I publicly identify as a person in long-term recovery. My recovery affords me the ability to be a mother, a wife, a daughter, a sister, an aunt, a friend, a sponsor, a counselor, a business owner, and an advocate. It is truly everything to me and the most important facet of my life.
I believe that I was born an addict, as I never remember a time that I wasn’t lying, stealing, and hating myself, even as a young child. I always wanted to change my reality, and I wanted to be anyone other than who I was. I started using alcohol at a very young age. I quickly graduated to marijuana, psychedelics, and cocaine. Those drugs never seemed to really fill the hole inside my soul; they never really “worked” for me. In 1991, at age 20 and a student at Penn State, I discovered heroin. The whole game changed for me. To put it simply, heroin filled that hole inside of me. I remember thinking, “this must be how ‘normal’ people feel; I just need a drug to feel this way.” Heroin consumed my life for the better part of the next 23 years. It became my best friend, my lover, my confidante, my mother, my father, my shelter in the cold…my everything. I chose heroin over my parents, my siblings, my friends, my education, and all the opportunities life had to offer. My life, once so open and full of possibilities, narrowed down to my personal hell of cycling in and out of inpatient facilities, psychiatric hospitals, and jails all over the state of Pennsylvania.
In September of 2001, I woke up one morning in the room I was renting by the day in Kensington. I did not want to open my eyes and face what I knew was coming that day. I did not want to live that way anymore. I was tired of being homeless and doing what I had to do to get my next bag. I truly experienced what it meant to be using against my will. I did not want to use, but I HAD to use. That day, I entered treatment, and everything changed – for a period of several years. I was a model patient at this facility, and I immersed myself into both my therapeutic process and into a 12-step fellowship. Once discharged, my life only got better and better. I was able to finally complete my bachelor’s degree, buy a home, and have two wonderful children. Throughout this time, I continued to attend outpatient therapy and meetings. Years went by, and the memories of my years in active addiction began to fade, as one aspect of our disease is that of amnesia. Unless we actively remember what it was like for us, it is easy to forget. I forgot what it felt like to be dope sick. I forgot how much I hated myself. I forgot that a 12-step fellowship helped me learn to save my life. I forgot that I am an addict. So, the inevitable happened. I used.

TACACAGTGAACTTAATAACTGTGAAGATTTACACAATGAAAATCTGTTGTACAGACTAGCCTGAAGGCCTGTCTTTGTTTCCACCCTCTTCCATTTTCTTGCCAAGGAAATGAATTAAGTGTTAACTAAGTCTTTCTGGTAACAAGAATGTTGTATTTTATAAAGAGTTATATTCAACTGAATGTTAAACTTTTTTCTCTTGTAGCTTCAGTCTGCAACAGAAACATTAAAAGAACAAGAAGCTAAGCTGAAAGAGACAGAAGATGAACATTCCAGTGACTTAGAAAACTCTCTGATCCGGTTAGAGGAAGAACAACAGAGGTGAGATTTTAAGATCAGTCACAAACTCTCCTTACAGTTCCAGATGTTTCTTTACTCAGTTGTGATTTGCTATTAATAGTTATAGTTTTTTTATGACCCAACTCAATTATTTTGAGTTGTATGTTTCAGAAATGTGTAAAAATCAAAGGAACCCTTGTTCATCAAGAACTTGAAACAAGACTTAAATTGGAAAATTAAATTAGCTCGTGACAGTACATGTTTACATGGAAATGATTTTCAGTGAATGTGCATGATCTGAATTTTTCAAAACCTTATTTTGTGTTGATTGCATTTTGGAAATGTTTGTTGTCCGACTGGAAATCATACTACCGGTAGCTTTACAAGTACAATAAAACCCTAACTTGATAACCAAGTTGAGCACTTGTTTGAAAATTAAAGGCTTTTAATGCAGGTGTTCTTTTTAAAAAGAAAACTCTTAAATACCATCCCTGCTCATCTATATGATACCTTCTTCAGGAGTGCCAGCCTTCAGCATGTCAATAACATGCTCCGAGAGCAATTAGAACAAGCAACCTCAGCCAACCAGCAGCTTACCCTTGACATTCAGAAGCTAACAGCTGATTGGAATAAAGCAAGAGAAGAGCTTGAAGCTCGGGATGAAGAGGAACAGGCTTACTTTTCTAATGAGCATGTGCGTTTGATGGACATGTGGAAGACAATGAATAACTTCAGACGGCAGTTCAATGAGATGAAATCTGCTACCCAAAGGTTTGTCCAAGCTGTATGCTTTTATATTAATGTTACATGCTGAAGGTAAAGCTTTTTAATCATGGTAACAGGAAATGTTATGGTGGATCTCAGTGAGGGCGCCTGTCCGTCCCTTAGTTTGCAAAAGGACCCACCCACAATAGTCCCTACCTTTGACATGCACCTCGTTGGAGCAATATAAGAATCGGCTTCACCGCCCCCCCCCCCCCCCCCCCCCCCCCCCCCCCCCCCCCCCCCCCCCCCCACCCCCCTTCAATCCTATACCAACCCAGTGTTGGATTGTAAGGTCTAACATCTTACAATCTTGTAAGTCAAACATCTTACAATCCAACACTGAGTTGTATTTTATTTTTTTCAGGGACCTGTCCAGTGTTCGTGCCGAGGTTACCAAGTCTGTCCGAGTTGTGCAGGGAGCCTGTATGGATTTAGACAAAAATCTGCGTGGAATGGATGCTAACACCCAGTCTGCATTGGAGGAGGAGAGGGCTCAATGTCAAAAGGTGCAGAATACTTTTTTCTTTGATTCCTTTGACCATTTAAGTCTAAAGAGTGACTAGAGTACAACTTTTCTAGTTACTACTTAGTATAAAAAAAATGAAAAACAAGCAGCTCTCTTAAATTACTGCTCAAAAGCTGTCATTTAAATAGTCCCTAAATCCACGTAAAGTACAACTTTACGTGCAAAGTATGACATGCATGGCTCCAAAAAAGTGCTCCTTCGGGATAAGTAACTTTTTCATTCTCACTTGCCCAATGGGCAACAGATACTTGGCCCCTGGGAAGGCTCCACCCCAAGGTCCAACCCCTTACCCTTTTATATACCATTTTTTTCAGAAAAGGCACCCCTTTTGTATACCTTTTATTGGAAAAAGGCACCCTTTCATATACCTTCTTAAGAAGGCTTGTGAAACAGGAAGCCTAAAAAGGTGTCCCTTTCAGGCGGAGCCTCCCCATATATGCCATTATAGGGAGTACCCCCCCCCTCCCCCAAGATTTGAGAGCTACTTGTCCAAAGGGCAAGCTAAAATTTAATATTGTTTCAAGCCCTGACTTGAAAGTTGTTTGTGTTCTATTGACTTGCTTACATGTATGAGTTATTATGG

As quickly as that relapse began, it spiraled out of control. My life became a living hell again, and this time I dragged my two young children through my addiction. When I say it got bad, it was worse than that. I was not a good mother; as a matter of fact, I was a terrible mother. I was there, but I was not present. I did not put their needs before my own. I did not give them the childhood they deserved. My two beautiful, perfect children were forced to fend for themselves. It breaks my heart when I reflect on this time; however, where there is life, there is hope.
Once again, I was given another opportunity to get clean, and I grabbed on with both hands and refused to let go. My clean date is June 7, 2014. For me, this means I have been free from all mood and mind-altering chemicals on a continuous basis. That is the pathway I have chosen for myself, though I believe all pathways are welcome and valid.
This is why I’m sharing my story. Today, I truly live a life that is beyond my wildest dreams, and have once again been afforded boundless opportunities, all because I stay clean. I wake up every day full of gratitude and excited to see what the day will bring. I have sole custody of my children, and I am an active participant in their lives. I love them fiercely and without reservation. They are survivors of the opioid crisis as well, and they have forgiven me. I have a wonderful husband named John, who is also in long-term recovery. He is the love of my life and the man of my dreams.
We have built a wonderful life together. We own and operate a network of recovery homes in Montgomery County called “Another Day Clean,” where we can use our personal experiences to help others. We also run a non-profit foundation where we help families affected by addiction. In 2019, I graduated with a master’s degree in Clinical Mental Health Counseling from Immaculata University. I have a wonderful sponsor and the privilege of being able to sponsor other women in this process. Today, my entire life begins and ends with recovery. All my friends are in recovery. My recovery is everything to me. Everything. “There is hope, we do recover.”